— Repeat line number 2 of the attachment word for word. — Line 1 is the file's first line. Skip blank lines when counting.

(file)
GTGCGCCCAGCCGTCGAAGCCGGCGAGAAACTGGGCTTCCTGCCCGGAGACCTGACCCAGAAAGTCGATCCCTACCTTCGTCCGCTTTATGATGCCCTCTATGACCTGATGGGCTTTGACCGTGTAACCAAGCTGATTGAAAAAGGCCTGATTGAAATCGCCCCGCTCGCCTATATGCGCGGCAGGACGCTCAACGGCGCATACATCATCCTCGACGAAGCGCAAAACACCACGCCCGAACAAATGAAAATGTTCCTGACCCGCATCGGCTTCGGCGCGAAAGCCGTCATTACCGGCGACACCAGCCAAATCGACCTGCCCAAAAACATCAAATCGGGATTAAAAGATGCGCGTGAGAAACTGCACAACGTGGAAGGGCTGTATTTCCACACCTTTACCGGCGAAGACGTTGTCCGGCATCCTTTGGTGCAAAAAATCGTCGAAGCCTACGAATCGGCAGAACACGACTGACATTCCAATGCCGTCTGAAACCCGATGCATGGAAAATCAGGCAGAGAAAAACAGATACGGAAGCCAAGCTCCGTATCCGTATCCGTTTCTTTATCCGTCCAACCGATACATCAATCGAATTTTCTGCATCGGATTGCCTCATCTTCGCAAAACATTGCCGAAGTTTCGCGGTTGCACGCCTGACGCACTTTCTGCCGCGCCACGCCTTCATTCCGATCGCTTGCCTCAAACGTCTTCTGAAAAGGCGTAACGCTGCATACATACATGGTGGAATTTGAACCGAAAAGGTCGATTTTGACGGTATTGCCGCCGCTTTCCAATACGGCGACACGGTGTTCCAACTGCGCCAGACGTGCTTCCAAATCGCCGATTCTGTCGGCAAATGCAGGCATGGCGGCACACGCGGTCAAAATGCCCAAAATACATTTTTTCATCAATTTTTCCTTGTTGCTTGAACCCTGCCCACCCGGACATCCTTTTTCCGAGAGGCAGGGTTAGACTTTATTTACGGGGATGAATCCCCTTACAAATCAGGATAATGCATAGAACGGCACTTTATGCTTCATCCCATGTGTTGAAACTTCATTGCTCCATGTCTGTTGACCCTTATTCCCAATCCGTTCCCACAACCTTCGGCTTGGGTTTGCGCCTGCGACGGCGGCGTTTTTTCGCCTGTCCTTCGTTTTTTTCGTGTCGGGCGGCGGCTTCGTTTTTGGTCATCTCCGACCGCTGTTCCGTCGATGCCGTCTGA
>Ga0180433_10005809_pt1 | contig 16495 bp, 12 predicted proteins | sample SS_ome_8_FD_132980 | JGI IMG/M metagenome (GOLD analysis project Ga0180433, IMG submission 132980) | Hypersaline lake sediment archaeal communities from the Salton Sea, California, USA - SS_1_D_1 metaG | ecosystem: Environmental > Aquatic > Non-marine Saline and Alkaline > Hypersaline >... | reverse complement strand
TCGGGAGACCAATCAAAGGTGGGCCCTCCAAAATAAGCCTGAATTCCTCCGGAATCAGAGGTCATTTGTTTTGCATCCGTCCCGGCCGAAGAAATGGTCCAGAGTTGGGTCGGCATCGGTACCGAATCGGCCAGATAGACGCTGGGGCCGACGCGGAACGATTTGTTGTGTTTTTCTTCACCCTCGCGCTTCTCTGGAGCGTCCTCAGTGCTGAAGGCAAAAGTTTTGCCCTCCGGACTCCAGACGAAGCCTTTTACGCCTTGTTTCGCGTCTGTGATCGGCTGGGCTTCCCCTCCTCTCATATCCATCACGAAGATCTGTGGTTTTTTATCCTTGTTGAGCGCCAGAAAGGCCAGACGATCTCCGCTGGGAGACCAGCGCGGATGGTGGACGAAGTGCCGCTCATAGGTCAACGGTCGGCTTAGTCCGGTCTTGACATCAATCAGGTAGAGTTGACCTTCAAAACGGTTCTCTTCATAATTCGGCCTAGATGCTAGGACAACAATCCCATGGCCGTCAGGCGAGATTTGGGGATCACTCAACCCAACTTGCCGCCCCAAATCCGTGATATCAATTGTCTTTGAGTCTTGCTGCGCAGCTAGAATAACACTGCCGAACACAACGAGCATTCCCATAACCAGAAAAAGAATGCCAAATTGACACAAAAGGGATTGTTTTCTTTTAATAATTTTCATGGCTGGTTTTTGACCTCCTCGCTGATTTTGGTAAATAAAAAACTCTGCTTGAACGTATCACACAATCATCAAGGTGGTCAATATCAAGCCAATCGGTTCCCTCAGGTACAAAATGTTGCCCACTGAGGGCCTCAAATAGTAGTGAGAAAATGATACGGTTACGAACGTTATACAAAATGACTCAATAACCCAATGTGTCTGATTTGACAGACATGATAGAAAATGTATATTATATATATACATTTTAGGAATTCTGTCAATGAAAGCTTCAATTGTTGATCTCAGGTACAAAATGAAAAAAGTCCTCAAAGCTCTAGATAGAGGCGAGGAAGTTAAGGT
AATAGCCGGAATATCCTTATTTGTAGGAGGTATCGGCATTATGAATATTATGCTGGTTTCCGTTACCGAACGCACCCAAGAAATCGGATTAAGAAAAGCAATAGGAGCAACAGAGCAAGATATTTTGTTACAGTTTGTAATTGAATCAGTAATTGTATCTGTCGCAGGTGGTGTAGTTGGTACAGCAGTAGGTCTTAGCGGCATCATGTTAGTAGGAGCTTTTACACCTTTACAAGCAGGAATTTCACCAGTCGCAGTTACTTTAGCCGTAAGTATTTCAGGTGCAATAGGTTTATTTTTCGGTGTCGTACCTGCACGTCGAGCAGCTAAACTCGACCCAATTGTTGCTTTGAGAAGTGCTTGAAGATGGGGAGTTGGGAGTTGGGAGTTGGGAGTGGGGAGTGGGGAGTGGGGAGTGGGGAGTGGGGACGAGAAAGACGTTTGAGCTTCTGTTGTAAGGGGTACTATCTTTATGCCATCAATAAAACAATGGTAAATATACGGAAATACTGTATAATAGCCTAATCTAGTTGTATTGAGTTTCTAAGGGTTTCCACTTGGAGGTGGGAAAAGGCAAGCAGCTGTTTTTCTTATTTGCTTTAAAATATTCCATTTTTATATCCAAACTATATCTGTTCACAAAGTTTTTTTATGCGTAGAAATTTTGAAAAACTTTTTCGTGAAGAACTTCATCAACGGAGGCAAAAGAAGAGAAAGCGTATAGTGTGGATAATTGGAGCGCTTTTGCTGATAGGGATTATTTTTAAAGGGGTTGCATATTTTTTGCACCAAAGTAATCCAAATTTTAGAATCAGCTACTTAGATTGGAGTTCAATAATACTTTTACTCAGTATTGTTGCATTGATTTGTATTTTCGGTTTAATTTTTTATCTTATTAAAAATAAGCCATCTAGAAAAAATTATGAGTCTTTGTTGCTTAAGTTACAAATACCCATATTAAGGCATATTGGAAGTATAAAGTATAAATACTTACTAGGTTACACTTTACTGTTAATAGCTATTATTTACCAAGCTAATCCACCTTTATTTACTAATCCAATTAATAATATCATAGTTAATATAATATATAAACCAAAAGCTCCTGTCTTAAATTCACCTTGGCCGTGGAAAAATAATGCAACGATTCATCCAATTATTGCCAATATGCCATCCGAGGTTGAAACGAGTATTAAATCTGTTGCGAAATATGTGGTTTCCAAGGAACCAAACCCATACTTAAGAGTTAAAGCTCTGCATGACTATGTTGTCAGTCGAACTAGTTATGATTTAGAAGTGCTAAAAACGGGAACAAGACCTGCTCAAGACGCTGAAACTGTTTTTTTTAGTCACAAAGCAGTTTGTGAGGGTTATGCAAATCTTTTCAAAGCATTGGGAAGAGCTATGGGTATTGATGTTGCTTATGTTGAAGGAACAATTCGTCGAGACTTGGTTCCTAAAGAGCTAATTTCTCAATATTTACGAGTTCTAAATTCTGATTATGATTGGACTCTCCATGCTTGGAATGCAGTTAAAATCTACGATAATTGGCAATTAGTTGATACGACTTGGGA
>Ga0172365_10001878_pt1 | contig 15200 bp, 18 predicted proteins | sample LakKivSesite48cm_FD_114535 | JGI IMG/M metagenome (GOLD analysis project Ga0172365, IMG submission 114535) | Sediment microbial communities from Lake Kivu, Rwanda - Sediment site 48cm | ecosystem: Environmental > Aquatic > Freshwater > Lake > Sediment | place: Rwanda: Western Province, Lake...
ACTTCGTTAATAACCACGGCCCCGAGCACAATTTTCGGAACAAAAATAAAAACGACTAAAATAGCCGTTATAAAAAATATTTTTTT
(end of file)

>Ga0180433_10005809_pt1 | contig 16495 bp, 12 predicted proteins | sample SS_ome_8_FD_132980 | JGI IMG/M metagenome (GOLD analysis project Ga0180433, IMG submission 132980) | Hypersaline lake sediment archaeal communities from the Salton Sea, California, USA - SS_1_D_1 metaG | ecosystem: Environmental > Aquatic > Non-marine Saline and Alkaline > Hypersaline >... | reverse complement strand